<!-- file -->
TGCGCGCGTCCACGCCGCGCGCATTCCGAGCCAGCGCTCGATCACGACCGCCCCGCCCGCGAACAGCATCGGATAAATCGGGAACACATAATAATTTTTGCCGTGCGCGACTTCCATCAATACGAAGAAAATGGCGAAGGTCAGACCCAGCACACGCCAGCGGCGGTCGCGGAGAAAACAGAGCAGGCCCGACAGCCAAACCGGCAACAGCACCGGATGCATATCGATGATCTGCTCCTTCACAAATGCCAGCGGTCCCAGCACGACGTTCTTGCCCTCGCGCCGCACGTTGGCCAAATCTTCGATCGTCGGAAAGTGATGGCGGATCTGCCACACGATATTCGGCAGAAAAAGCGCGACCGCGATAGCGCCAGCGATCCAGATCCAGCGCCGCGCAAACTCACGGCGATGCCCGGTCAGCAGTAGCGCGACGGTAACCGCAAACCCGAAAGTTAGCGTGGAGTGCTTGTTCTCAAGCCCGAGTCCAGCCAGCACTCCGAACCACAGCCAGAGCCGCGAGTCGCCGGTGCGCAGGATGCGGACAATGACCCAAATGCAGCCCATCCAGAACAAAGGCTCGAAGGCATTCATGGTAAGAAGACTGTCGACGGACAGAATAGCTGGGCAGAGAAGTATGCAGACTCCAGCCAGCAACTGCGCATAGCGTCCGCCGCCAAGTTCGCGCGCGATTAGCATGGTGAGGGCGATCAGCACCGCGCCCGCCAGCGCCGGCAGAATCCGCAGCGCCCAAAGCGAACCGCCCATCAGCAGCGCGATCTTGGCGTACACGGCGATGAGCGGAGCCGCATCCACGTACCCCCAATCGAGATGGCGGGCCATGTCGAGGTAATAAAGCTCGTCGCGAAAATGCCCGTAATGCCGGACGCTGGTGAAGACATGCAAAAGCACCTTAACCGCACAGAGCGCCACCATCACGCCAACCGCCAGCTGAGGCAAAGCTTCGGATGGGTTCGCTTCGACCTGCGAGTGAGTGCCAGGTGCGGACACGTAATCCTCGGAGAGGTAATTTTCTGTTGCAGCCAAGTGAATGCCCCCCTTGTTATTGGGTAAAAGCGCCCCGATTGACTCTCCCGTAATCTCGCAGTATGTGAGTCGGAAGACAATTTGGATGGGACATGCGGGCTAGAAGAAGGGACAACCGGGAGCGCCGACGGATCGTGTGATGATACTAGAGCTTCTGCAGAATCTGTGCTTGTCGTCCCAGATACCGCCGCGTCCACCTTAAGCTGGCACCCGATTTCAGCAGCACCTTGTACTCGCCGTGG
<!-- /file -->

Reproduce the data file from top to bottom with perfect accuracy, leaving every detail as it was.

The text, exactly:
TGCGCGCGTCCACGCCGCGCGCATTCCGAGCCAGCGCTCGATCACGACCGCCCCGCCCGCGAACAGCATCGGATAAATCGGGAACACATAATAATTTTTGCCGTGCGCGACTTCCATCAATACGAAGAAAATGGCGAAGGTCAGACCCAGCACACGCCAGCGGCGGTCGCGGAGAAAACAGAGCAGGCCCGACAGCCAAACCGGCAACAGCACCGGATGCATATCGATGATCTGCTCCTTCACAAATGCCAGCGGTCCCAGCACGACGTTCTTGCCCTCGCGCCGCACGTTGGCCAAATCTTCGATCGTCGGAAAGTGATGGCGGATCTGCCACACGATATTCGGCAGAAAAAGCGCGACCGCGATAGCGCCAGCGATCCAGATCCAGCGCCGCGCAAACTCACGGCGATGCCCGGTCAGCAGTAGCGCGACGGTAACCGCAAACCCGAAAGTTAGCGTGGAGTGCTTGTTCTCAAGCCCGAGTCCAGCCAGCACTCCGAACCACAGCCAGAGCCGCGAGTCGCCGGTGCGCAGGATGCGGACAATGACCCAAATGCAGCCCATCCAGAACAAAGGCTCGAAGGCATTCATGGTAAGAAGACTGTCGACGGACAGAATAGCTGGGCAGAGAAGTATGCAGACTCCAGCCAGCAACTGCGCATAGCGTCCGCCGCCAAGTTCGCGCGCGATTAGCATGGTGAGGGCGATCAGCACCGCGCCCGCCAGCGCCGGCAGAATCCGCAGCGCCCAAAGCGAACCGCCCATCAGCAGCGCGATCTTGGCGTACACGGCGATGAGCGGAGCCGCATCCACGTACCCCCAATCGAGATGGCGGGCCATGTCGAGGTAATAAAGCTCGTCGCGAAAATGCCCGTAATGCCGGACGCTGGTGAAGACATGCAAAAGCACCTTAACCGCACAGAGCGCCACCATCACGCCAACCGCCAGCTGAGGCAAAGCTTCGGATGGGTTCGCTTCGACCTGCGAGTGAGTGCCAGGTGCGGACACGTAATCCTCGGAGAGGTAATTTTCTGTTGCAGCCAAGTGAATGCCCCCCTTGTTATTGGGTAAAAGCGCCCCGATTGACTCTCCCGTAATCTCGCAGTATGTGAGTCGGAAGACAATTTGGATGGGACATGCGGGCTAGAAGAAGGGACAACCGGGAGCGCCGACGGATCGTGTGATGATACTAGAGCTTCTGCAGAATCTGTGCTTGTCGTCCCAGATACCGCCGCGTCCACCTTAAGCTGGCACCCGATTTCAGCAGCACCTTGTACTCGCCGTGG